Shipping by Mail
All packages mailed into the United States are subject to inspection by the U.S. Customs Service.
The U.S. Postal Service forwards any foreign packages it receives to the U.S. Customs Service. The Customs Service examines packages and determines if they should be entered as "dutiable" or duty free.
Packages that contain dutiable items are affixed with Customs Form 3419, explaining the amount of duty assessed. The packages then are returned to the Postal Service for delivery.
It is the Postal Service's responsibility to collect the duty fee, as well as a postal handling charge and a small Customs Service processing fee for dutiable shipments.
Packages cleared by customs and determined to be free of duty are endorsed on the outside with the words "Passed Free—U.S. Customs" and returned to the Postal Service for delivery. These packages are not assessed additional postage or handling fees.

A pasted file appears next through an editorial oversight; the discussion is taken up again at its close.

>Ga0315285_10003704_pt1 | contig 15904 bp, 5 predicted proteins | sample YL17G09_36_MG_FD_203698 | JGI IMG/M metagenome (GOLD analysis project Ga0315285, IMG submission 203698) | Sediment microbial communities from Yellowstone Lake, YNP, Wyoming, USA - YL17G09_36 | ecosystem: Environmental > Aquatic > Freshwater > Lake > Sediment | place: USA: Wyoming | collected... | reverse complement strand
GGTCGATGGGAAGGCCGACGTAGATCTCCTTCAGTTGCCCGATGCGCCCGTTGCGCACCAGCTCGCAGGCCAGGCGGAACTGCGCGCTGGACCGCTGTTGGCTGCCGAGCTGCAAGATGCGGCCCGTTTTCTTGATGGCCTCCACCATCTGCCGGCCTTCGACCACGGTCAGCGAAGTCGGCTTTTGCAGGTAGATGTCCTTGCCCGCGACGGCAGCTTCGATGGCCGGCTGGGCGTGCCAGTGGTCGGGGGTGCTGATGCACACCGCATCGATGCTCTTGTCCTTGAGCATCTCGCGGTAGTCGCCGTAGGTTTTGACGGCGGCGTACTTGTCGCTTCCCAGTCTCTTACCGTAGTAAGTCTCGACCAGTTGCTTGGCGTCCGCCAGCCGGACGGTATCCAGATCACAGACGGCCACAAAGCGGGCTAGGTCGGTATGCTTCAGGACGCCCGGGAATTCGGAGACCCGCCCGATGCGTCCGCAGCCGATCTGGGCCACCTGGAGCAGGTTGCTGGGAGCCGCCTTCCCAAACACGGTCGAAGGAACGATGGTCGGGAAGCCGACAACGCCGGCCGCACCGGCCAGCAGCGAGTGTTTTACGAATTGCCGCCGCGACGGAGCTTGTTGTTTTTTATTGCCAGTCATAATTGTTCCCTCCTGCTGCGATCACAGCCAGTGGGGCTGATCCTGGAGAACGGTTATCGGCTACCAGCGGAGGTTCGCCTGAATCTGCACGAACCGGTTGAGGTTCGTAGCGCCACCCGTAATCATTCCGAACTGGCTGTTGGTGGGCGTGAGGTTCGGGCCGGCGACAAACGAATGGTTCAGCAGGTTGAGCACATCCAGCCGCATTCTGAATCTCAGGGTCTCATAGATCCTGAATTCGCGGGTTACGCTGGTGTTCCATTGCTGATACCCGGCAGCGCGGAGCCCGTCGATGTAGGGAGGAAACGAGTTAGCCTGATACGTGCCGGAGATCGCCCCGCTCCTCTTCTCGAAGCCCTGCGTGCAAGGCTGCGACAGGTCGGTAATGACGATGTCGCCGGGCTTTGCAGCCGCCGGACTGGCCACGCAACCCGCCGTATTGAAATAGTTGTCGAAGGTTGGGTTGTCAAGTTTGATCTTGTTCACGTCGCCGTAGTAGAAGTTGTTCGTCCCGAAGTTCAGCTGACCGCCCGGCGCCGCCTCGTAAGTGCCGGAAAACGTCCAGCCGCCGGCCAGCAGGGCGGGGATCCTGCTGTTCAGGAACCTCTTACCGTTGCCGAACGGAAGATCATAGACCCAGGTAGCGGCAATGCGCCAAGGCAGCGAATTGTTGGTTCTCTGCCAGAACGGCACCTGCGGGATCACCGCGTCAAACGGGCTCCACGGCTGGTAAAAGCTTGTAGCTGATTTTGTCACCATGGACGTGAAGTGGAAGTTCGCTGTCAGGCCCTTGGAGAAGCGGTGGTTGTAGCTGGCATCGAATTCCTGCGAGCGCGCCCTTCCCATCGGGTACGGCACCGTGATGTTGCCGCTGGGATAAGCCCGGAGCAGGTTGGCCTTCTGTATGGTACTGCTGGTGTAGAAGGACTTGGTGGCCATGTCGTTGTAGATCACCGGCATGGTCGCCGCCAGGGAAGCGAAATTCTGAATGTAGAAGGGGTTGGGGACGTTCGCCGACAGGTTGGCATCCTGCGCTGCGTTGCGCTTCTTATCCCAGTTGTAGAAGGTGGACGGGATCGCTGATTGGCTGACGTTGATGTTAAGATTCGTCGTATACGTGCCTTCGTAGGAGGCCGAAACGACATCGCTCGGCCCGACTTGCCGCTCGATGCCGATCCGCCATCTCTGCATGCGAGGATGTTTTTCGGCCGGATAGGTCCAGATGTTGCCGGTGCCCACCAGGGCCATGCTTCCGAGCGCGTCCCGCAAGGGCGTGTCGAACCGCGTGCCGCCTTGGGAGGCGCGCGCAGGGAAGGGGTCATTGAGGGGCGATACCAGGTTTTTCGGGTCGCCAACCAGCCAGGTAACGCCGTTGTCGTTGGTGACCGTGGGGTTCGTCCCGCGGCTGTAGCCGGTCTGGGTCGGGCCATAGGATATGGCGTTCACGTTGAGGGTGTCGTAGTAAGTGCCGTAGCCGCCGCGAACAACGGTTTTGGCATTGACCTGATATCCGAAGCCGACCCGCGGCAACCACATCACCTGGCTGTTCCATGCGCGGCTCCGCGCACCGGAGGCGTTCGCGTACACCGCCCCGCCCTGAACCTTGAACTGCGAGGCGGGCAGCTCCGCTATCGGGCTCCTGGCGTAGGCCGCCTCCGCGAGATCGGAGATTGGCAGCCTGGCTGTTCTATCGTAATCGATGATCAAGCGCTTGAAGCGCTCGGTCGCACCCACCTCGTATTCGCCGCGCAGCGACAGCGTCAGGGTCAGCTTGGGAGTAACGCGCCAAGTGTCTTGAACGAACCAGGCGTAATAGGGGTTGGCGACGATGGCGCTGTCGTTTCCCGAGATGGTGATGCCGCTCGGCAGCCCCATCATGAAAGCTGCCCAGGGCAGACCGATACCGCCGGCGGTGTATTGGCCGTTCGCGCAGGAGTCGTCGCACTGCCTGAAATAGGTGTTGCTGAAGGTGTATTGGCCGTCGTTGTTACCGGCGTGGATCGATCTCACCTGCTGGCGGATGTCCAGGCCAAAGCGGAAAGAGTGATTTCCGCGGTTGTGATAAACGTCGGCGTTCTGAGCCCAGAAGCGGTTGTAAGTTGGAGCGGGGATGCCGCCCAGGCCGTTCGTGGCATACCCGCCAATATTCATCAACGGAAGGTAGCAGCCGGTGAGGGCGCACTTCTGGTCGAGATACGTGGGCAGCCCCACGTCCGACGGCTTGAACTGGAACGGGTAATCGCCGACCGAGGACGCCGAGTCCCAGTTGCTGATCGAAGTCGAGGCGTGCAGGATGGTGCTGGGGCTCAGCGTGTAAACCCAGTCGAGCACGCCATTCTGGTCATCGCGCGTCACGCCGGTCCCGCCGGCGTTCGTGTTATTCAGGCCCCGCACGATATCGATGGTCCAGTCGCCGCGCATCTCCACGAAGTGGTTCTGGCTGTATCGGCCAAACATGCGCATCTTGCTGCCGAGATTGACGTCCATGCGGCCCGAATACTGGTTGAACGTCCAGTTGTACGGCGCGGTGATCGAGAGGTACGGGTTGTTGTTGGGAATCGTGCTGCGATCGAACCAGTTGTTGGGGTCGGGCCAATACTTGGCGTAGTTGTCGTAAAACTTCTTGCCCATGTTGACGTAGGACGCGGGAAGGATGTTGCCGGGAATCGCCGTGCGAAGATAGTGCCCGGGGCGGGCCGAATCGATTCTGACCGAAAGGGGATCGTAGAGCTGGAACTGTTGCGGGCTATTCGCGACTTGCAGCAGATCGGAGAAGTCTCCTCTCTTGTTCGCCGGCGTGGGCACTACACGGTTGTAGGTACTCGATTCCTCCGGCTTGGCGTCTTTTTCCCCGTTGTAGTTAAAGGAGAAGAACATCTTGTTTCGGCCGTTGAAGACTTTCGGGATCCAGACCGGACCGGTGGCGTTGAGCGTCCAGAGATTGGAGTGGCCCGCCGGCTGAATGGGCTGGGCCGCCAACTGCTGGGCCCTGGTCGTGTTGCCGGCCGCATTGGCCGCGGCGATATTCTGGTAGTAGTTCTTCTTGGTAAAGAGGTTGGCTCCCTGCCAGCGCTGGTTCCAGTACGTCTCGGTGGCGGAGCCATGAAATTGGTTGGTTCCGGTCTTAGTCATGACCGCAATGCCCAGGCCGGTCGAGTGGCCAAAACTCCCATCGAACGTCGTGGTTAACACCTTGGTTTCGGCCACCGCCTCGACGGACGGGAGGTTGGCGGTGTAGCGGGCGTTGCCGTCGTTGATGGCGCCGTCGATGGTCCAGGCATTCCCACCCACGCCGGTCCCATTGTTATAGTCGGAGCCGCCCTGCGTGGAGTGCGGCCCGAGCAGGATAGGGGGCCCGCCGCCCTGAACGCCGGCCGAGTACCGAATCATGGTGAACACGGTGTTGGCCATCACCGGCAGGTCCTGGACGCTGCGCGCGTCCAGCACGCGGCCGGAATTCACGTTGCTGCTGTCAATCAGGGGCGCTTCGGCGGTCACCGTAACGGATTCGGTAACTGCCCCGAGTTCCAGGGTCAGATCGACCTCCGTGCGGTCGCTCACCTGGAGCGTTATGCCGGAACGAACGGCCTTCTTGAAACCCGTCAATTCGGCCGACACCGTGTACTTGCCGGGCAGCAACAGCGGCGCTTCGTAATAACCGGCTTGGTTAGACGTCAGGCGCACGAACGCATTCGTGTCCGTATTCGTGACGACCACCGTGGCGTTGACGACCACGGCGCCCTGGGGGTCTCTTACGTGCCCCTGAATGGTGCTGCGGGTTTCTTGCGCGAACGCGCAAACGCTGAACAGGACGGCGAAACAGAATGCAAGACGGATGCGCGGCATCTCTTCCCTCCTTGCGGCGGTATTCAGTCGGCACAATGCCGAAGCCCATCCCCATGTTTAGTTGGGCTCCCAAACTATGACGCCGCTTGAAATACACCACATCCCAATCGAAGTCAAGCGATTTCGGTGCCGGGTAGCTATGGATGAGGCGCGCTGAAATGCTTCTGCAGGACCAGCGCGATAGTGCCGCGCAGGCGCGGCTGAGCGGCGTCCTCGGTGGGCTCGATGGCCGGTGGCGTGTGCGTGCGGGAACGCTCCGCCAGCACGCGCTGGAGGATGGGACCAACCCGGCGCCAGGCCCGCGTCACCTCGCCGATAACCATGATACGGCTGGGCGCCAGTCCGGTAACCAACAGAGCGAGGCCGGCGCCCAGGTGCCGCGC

If a package mailed into the States is found to contain restricted or prohibited items, the contents are subject to seizure and forfeiture.
Packages that are undeliverable are returned to the country of origin.
Any personal belongings of U.S. origin that were taken out of the States may be mailed back into the country free of duty, provided the items were not altered or repaired while abroad. To expedite the customs process, label any such packages as "American Goods Returned."
There are procedures for protesting customs duties. For more information on mailing items into the United States, contact the U.S. Customs Service and request Publication 514, "International Mail Imports."